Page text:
A package of patient safety measures, including a new advisory council, comprising healthcare and patient representatives, is being unveiled by Health Minister Leo Varadkar today.
The measures will also include a pledge to set up the long-promised national patient advocacy service for patients with complaints who need help to overcome HSE bureaucracy.
Mr Varadkar is launching a new patient experience survey to be carried out annually, allowing for international comparisons to be made.
The advisory council for patient safety will have an independent chair with members selected through public invitation.
It will give advice on patient safety, publish reports and monitor data to act as an "early warning".
It follows ongoing concerns about lapses in patient safety, highlighted in reports such as the Health Information and Quality (Hiqa) investigation of Portlaoise Hospital.
The move comes as a new report by the watchdog the Mental Health Commission reveals today that the use of seclusion, physical restraint and electric shock treatment is on the rise for psychiatric patients for the first time in years.
It shows use of seclusion rose for the first time in six years by 12pc.
The use of physical restraint rose 8pc in 2012.
The watchdog also expressed concern at the 14pc rise in electroconvulsive therapy (ECT), where one or more of the sessions were given to a patient without their consent.
A programme can involve up to 12 separate treatments. There were 46 programmes of ECT over the course of 2013, where one or more was administered without consent - a rise from 27 in 2012.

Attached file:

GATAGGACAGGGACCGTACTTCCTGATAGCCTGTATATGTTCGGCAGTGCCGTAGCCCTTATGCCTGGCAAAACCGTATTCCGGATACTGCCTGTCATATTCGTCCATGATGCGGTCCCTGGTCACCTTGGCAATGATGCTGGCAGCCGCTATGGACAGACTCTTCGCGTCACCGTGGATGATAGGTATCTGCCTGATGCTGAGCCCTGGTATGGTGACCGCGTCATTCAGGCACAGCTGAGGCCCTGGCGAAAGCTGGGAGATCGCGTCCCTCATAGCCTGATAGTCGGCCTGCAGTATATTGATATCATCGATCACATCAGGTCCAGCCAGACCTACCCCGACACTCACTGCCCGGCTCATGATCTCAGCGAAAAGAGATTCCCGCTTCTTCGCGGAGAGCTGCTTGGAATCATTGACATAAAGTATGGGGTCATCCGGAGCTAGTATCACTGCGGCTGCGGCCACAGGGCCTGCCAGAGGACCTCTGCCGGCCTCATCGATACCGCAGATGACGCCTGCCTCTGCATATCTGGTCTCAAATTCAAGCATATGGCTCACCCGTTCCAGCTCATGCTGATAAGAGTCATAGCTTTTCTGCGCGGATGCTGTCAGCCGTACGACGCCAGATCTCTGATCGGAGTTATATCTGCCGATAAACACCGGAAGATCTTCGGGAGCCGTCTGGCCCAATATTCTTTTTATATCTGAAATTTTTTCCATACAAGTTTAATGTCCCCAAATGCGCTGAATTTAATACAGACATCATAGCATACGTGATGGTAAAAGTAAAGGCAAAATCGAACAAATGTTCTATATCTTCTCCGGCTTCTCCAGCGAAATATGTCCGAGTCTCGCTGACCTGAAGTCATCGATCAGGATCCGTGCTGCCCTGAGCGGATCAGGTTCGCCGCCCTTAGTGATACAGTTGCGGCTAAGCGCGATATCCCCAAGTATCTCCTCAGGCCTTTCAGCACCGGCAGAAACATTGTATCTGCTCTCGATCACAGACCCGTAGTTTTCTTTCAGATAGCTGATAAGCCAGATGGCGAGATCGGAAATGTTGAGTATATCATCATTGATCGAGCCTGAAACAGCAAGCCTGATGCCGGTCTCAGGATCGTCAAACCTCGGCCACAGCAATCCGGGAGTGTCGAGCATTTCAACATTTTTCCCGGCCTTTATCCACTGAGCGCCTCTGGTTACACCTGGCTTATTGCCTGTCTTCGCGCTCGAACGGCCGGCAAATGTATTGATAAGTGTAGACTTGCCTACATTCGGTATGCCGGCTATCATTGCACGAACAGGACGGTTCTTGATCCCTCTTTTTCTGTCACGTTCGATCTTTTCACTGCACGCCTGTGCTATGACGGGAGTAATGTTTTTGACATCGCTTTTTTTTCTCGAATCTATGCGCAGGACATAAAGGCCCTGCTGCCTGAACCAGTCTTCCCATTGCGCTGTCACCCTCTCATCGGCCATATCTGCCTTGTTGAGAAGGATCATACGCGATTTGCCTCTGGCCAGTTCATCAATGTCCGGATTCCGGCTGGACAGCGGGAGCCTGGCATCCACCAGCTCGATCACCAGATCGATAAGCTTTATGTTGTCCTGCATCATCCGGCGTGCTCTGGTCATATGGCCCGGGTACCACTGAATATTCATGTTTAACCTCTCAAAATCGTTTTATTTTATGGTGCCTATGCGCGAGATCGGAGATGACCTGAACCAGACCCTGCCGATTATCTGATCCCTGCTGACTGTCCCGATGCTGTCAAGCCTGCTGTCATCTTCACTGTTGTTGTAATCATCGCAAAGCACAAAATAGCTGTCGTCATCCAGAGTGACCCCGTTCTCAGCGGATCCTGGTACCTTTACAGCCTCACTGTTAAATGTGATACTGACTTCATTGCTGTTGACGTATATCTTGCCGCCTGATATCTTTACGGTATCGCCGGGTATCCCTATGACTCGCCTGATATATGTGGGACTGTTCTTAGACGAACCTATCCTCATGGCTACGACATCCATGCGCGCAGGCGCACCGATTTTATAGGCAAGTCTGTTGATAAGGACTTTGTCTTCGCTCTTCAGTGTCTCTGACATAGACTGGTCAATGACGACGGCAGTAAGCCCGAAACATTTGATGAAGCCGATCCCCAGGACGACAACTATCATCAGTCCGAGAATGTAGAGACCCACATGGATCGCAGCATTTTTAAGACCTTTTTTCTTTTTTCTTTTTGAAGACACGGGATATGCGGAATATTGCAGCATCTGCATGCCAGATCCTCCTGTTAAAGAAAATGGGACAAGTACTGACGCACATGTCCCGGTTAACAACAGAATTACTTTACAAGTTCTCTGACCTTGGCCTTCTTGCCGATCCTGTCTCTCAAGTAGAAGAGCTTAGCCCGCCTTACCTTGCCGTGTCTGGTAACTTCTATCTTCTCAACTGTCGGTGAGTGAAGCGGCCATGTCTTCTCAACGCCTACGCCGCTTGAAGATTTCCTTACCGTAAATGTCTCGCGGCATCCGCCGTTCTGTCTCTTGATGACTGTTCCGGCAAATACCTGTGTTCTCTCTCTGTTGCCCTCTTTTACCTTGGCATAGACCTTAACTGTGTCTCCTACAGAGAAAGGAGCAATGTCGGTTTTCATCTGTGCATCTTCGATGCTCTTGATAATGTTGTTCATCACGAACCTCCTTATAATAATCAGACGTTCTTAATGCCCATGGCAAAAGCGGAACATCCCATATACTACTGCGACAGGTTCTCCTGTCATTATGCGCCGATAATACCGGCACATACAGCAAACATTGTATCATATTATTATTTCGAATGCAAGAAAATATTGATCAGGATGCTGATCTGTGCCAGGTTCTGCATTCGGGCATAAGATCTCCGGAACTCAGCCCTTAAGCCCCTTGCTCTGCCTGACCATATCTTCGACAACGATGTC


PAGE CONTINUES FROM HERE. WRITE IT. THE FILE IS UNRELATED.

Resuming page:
Mental Health Commission Chair John Saunders said: "Over the past number of years we have seen a steady reduction in the use of practices such as seclusion and restraint.
"However, the increase in their use during 2013 is very worrying. I would urge those providing mental health services to study the rules and codes of practices in these areas."
Meanwhile, a new Hiqa report has again condemned the physical conditions of an old HSE-run nursing home.
Middleton Community Hospital, dating from 1841, which had an unannounced visit in July and is home to 48 elderly people, has just one shower and bath for every 26 residents.
Female residents who needed a bath had to go to a neighbouring male ward and the same arrangement was in place for men who needed a shower in the female area.
Also, some of the toilets were very narrow and could not be used by people in wheelchairs or those with high dependency needs.
The multi-occupancy bedrooms impacted negatively on residents, who were not able to undertake personal activities in private or meet visitors there.
Inspectors had previously set out an action plan but there was no evidence of funded, costed, specific time-bound plans for the necessary alterations.
It was announced this week that it would take until 2021 to upgrade or close similar homes.